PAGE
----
Cell viability assay

Cell viability was assessed by the Cell Counting Kit-8 (CCK-8) kit (Dojindo Laboratory, Kumamoto, Japan) according to the manufacturer’s instructions. Briefly, 1,000~2,000 cells transfected with miR-1238 mimics and si-LHX2 or NC were seeded into each well of a 96-well plate. After incubation, 10 µl of CCK-8 was added to 90 µl culture media. Subsequently, the cells were incubated for 1 h at 37°C and the plates were analyzed on an MRX Microplate Reader (Dynex Technologies, West Sussex, UK) at 450 nm to measure the absorbance. The experiment was repeated at least three times.

Cell proliferation assay

Cell proliferation was determined using clonogenic assay. Briefly, cells transfected with miR-1238 mimics and si-LHX2 or NC were diluted in complete culture medium with a grad of 200 cells and reseeded in a 60 mm plate. After incubation for 14-20 days, depending on cell growth rate, foci formed by least 50 cells were stained with Giemsa and counted.

Cell cycle analysis

Propidium iodide (PI) staining flow cytometry was used to assess distribution of cell cycle phases. According to Cell Cycle Analysis Kit (Beyotime, Shanghai, China), Cells were transfected with si-LHX2-1, si-LHX2-2 and NC for 72 h in 6-well plates. Then cells were harvested and fixed in 70% ethanol at 4°C overnight and stained in a mixture of PI/RNase A. Finally, after being kept in the dark at 37°C for 30 min, the staining cells were analyzed using a flow cytometer (FC500 Flow Cytometer; Beckman Coulter, USA).

Cell apoptosis assay

Cells were transfected with si-LHX2-1, si-LHX2-2 and NC in 6-well plates. After 72 h, cells were harvested, rinsed with PBS and resuspended in 195 μl 1X binding buffer containing 5 μl Annexin V/FITC and 10 μl propidium iodide (Annexin V/FITC kit; Beyotime). Then cells were incubated at room temperature for 10~20 min in the dark. The fluorescence of the cells was immediately measured using a flow cytometer.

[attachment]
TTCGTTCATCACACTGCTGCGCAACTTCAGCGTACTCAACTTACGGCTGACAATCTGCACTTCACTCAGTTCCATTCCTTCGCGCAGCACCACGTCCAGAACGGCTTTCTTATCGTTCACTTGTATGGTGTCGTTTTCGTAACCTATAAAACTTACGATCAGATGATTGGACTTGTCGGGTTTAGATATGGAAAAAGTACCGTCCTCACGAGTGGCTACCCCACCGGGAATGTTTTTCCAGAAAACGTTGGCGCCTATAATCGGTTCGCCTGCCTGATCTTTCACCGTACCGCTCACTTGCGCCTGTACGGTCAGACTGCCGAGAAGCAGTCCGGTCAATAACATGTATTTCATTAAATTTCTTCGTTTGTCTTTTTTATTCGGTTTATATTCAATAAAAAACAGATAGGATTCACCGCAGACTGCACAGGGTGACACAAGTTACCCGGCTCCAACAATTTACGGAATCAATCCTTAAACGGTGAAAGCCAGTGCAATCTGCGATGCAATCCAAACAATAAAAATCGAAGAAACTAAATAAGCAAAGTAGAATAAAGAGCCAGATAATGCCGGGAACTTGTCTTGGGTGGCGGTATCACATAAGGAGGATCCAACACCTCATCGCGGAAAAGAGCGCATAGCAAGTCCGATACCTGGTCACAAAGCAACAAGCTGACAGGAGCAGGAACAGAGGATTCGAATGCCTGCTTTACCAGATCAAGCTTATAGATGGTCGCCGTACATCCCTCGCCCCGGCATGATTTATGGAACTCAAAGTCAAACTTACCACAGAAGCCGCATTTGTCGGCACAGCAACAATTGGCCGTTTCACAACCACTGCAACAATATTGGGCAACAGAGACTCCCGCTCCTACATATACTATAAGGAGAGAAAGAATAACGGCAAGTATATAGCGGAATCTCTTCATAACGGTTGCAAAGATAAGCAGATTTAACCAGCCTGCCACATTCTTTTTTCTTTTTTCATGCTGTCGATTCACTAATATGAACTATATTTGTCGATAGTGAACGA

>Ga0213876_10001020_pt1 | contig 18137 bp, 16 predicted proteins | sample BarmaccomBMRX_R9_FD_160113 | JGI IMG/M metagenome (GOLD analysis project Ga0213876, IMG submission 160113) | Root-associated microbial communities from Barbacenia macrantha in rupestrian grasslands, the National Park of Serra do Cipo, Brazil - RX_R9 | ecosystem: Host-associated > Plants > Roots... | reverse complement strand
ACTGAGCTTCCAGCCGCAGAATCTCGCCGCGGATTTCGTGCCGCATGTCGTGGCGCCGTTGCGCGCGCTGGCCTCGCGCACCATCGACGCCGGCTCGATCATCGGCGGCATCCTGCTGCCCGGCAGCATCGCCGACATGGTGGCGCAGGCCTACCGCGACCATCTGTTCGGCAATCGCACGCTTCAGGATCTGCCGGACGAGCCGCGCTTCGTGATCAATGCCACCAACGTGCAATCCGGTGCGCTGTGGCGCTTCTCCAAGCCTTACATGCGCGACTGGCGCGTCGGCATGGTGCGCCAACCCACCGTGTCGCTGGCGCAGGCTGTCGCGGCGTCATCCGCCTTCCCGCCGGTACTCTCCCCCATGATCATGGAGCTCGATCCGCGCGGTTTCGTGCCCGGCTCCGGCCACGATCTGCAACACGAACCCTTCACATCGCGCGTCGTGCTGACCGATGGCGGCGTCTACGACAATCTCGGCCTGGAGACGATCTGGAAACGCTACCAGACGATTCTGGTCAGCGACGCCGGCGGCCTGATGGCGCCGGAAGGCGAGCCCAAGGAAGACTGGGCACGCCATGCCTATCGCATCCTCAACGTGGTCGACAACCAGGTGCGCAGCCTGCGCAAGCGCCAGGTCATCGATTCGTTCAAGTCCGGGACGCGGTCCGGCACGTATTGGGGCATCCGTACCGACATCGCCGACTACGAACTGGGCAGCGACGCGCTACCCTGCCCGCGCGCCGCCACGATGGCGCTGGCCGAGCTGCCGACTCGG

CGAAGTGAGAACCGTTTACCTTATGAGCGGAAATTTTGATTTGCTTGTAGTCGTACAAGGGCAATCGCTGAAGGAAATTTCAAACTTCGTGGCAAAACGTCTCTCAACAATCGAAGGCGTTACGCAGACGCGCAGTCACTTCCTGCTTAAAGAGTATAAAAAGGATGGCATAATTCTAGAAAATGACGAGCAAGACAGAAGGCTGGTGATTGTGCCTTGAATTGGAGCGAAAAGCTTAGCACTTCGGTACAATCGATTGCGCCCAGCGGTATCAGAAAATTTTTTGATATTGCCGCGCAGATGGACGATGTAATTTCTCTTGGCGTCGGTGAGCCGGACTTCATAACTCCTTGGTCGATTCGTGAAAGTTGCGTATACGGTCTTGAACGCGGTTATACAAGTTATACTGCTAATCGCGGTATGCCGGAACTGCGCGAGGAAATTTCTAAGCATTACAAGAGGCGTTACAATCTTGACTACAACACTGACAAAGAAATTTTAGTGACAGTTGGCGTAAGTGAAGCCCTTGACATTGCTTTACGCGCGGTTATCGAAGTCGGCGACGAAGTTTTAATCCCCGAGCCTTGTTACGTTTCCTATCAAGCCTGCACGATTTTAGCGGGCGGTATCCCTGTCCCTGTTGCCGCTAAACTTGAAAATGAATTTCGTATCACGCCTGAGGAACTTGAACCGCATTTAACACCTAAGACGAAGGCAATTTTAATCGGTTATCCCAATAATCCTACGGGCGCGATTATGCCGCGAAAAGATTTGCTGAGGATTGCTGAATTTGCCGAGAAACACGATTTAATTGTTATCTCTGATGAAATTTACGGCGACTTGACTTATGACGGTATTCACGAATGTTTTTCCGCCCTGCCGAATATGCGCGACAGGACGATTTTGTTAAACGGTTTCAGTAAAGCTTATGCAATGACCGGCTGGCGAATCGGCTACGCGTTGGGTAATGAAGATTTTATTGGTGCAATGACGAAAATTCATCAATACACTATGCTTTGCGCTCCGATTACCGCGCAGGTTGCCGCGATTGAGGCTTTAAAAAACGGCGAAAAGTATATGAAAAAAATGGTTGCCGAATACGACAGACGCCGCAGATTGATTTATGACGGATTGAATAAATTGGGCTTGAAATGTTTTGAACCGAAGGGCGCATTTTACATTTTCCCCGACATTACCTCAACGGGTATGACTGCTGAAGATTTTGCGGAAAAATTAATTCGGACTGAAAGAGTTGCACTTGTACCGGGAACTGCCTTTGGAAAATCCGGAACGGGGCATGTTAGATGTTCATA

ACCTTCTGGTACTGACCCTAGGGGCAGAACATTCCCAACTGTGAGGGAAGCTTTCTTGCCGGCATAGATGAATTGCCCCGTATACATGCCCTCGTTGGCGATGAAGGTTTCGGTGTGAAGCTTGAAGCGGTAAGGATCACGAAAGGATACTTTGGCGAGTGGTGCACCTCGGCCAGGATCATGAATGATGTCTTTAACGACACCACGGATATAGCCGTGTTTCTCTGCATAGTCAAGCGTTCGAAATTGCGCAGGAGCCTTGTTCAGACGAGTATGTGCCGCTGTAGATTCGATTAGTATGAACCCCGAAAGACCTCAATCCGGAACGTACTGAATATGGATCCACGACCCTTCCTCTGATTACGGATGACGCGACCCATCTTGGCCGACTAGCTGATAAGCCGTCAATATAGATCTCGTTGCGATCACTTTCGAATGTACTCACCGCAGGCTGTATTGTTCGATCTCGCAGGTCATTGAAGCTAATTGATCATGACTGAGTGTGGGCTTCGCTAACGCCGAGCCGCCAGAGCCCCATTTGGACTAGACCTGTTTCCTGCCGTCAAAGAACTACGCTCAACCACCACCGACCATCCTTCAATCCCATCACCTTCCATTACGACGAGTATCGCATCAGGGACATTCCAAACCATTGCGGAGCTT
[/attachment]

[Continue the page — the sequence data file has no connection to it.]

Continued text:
Statistical analysis

Differences in LHX2 mRNA and miR-1238 expression between NSCLC tissues (T) and adjacent noncancerous lung tissues (N) were assessed by a paired t test (2-tailed). With respect to cell lines, differences between two groups were evaluated using an unpaired t test (2-tailed). Correlation between expression level ratios (T/N) of LHX2 mRNA and miR-1238 was analyzed using the Spearman rank correlation test. Data are presented as means ± SE. Two-way ANOVA was used to compare the difference in cell proliferation between 2 groups. All statistical analyses were performed using GraphPad Prism 5.02 software (GraphPad, San Di-ego, CA, USA) and SPSS 16.0 software (SPSS, Chicago, IL, USA), and a p-value of < 0.05 was considered statistically significant.

ACKNOWLEDGMENTS

The authors are grateful for participation and cooperation from the patients with NSCLC. This work was supported in part by the grants from National Natural Science Foundation of China (81372277, 81171894), Jiangsu Province’s Key Provincial Talents Program (RC2011106), Science and Technology Committee of Jiangsu Province (BK20131159), “333” Project of Jiangsu Province Government, Jiangsu Provincial Department of Education (14KJB310017 and CXZZ13_0830), Soochow Scholar Project of Soochow University (SDR201051), Suzhou Key Laboratory for Molecular Cancer Genetics (SZS201209), and A Project Funded by the Priority Academic Program Development of Jiangsu Higher Education Institutions (PAPD).

Conflicts of interest

The authors declare no conflict of interest.